Ruchir Agarwal, Ina Ganguli, Patrick Gaulé, and Geoff Smith
This paper studies the impact of U.S. immigration barriers on global knowledge production. We present four key findings. First, among Nobel Prize winners and Fields Medalists, migrants to the U.S. play a central role in the global knowledge network—representing 20-33% of the frontier knowledge producers. Second, using novel survey data and hand-curated life-histories of International Math Olympiad (IMO) medalists, we show that migrants to the U.S. are up to six times more productive than migrants to other countries—even after accounting for talent during one’s teenage years. Third, financing costs are a key factor preventing foreign talent from migrating abroad to pursue their dream careers, particularly for talent from developing countries. Fourth, certain ‘push’ incentives that reduce immigration barriers—by addressing financing constraints for top foreign talent—could increase the global scientific output of future cohorts by 42 percent. We concludeby discussing policy options for the U.S. and the global scientific community.
This paper estimates the neutral interest rate in the Kyrgyz Republic using a range of methodologies. Results indicate that the real neutral rate is about 4 percent based on an average of models and 3.7 percent based on a Quarterly Projection Model. This is higher than in many emerging markets and is likely explained by higher public debt and an elevated risk premium, low creditor rights and contractual enforcement, and low domestic savings. The use of an estimate of the neutral interest rate provides useful guidance to monetary policy and enhances transparency and independence of the central bank. Our estimate provides a quantitative benchmark for the monetary policy stance in the context of a central bank that is building analytical capacity, integrating additional insights in its decision-making process, and working to improve its communication. Strengthening the monetary transmission mechanism will be critical to enhance the effectiveness of monetary policy, including by allowing more exchange rate flexibility to support the transition to a full-fledged inflation targeting regime, and reducing excess liquidity to enhance the credit channel, reducing dollarization and high interest rate spreads that adversely affect the transmission of the policy rate to the economy.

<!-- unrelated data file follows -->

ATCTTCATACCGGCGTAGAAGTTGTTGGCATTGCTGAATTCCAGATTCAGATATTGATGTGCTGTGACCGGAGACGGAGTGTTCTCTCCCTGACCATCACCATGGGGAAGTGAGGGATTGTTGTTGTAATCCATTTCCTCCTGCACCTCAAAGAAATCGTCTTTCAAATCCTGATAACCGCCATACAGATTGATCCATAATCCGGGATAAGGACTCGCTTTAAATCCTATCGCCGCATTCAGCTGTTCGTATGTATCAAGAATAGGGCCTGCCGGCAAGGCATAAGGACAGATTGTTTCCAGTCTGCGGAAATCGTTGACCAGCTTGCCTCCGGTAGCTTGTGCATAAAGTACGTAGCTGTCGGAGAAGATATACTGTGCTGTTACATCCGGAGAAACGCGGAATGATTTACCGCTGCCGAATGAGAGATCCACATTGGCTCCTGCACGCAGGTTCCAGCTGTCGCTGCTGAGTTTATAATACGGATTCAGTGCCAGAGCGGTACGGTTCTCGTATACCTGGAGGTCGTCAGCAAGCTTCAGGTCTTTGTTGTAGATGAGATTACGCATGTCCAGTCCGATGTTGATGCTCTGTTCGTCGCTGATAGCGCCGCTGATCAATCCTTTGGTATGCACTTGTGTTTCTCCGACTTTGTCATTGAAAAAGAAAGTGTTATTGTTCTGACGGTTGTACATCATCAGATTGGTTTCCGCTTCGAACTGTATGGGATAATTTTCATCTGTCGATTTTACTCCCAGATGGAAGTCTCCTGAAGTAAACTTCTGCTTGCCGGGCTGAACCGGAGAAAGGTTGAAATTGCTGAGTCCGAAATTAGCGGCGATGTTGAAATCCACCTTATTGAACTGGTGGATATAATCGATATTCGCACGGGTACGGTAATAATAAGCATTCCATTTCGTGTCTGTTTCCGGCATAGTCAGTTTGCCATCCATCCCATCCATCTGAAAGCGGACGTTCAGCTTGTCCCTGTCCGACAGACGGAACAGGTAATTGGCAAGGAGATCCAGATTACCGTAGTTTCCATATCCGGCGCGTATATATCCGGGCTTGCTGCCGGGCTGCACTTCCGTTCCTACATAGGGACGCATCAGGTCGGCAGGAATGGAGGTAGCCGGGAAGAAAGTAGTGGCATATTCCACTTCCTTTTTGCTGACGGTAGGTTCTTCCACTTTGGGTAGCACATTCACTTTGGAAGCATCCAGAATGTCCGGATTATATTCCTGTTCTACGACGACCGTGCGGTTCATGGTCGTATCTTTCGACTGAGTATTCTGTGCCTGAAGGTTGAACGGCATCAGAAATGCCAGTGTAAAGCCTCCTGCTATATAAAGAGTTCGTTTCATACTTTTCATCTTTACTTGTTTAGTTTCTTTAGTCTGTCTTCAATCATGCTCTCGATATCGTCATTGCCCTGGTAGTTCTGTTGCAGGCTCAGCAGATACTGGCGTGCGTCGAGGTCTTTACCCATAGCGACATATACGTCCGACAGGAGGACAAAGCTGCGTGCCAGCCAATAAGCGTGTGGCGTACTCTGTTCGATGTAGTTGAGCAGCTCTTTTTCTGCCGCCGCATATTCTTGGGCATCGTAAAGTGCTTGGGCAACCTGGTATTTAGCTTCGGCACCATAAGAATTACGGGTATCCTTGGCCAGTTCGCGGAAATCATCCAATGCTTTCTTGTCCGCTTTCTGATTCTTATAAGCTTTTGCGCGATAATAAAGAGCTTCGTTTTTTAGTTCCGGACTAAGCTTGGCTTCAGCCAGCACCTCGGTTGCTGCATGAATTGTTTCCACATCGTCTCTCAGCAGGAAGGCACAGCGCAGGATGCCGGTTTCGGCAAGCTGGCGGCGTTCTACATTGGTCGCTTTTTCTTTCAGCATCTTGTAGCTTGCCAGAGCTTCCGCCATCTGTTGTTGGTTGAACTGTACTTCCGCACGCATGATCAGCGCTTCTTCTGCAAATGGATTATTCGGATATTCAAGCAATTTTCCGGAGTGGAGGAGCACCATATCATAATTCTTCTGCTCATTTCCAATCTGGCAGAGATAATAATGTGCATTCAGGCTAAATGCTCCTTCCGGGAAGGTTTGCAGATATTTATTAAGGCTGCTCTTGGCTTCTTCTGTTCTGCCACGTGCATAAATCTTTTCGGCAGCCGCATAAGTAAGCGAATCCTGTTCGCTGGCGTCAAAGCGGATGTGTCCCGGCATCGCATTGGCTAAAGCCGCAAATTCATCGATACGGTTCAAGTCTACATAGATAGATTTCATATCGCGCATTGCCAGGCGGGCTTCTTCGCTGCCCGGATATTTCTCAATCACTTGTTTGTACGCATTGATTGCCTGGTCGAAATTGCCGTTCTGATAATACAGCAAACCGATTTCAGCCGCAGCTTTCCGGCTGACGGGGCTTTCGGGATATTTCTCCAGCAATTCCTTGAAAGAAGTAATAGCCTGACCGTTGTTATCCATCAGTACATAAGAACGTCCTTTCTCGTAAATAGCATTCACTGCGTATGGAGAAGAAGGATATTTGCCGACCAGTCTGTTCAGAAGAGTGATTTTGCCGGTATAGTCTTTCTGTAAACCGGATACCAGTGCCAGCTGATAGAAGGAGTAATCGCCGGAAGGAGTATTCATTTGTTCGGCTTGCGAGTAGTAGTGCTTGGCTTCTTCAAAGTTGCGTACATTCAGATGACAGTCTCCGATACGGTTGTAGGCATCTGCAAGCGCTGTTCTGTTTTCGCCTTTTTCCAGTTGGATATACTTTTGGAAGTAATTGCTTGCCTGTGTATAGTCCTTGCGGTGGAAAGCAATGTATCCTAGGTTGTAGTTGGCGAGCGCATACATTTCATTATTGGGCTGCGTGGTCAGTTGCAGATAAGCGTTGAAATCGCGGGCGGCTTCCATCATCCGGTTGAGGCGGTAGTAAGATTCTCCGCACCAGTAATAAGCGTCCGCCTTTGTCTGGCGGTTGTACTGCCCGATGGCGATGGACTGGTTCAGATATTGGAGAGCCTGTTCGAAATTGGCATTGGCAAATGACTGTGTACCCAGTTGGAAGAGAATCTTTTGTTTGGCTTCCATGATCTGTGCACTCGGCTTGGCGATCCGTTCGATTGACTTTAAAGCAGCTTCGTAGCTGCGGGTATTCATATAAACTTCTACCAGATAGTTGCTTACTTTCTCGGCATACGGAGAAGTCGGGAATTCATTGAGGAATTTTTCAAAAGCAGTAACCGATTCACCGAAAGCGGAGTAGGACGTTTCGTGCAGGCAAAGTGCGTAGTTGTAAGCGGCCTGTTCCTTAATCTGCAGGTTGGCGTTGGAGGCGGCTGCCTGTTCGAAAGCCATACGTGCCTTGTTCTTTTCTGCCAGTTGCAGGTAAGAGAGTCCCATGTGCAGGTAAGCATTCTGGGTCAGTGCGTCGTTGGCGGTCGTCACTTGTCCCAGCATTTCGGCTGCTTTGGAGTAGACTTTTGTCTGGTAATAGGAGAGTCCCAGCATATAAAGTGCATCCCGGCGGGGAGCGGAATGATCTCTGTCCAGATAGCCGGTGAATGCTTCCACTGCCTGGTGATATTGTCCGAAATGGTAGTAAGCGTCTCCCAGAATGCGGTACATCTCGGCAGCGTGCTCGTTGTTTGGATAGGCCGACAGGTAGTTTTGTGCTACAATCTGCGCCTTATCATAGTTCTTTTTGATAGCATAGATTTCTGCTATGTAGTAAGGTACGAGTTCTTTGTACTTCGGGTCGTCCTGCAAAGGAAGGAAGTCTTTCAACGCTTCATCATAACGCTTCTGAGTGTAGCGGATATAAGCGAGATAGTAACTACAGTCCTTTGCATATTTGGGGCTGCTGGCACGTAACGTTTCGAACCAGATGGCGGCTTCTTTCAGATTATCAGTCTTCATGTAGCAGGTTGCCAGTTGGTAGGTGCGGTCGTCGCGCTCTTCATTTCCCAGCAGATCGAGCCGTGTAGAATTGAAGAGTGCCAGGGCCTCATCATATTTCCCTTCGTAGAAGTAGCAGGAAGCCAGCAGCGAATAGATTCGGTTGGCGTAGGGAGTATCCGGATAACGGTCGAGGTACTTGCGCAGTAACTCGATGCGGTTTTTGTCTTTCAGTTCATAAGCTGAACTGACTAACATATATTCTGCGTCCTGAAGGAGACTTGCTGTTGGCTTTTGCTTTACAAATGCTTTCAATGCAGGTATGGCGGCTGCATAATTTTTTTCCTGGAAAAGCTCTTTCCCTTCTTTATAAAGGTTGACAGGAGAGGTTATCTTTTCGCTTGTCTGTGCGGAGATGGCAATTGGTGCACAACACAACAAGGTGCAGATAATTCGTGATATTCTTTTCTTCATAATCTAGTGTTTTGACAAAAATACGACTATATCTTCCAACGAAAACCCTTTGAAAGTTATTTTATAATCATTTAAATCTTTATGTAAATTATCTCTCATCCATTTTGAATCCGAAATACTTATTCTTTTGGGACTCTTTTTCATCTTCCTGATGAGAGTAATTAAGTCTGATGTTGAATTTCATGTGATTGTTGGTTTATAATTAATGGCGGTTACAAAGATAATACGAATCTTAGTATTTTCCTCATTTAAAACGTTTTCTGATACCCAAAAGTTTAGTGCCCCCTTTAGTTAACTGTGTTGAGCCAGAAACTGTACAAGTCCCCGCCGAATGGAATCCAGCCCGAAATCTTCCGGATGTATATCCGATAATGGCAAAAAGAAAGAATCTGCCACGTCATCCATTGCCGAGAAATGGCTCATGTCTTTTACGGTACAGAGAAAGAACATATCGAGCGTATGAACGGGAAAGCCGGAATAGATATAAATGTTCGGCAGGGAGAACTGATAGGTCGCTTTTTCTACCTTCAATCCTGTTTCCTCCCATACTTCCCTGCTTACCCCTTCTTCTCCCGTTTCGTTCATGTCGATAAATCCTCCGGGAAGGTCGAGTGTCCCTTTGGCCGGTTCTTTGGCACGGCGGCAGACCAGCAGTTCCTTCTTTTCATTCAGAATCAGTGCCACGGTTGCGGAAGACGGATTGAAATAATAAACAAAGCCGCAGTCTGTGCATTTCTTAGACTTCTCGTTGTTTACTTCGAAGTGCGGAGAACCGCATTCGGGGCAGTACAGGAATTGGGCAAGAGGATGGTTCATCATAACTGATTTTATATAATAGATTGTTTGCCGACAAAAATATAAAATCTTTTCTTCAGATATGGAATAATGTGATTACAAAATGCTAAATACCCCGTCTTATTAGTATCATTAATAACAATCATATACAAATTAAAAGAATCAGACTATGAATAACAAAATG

Mr. Benedicte Baduel, Carolin Geginat, and Ms. Gaelle Pierre
This paper examines the extent to which firms in selected MENA countries reported being constrained by the business environment around the time of the Arab Spring and the extent to which these constraints affected their employment performance. The results suggest that small firms in MENA faced more structural constraints than similar firms in other regions. We also find that MENA firms’ weaker job creation can be explained in great part by the macroeconomic environment and structural constraints. Low GDP growth, falling external competitiveness, corruption, lack of access to finance and poor access to electricity are found to explain a significant part of the lack of employment growth in MENA firms compared to their peers.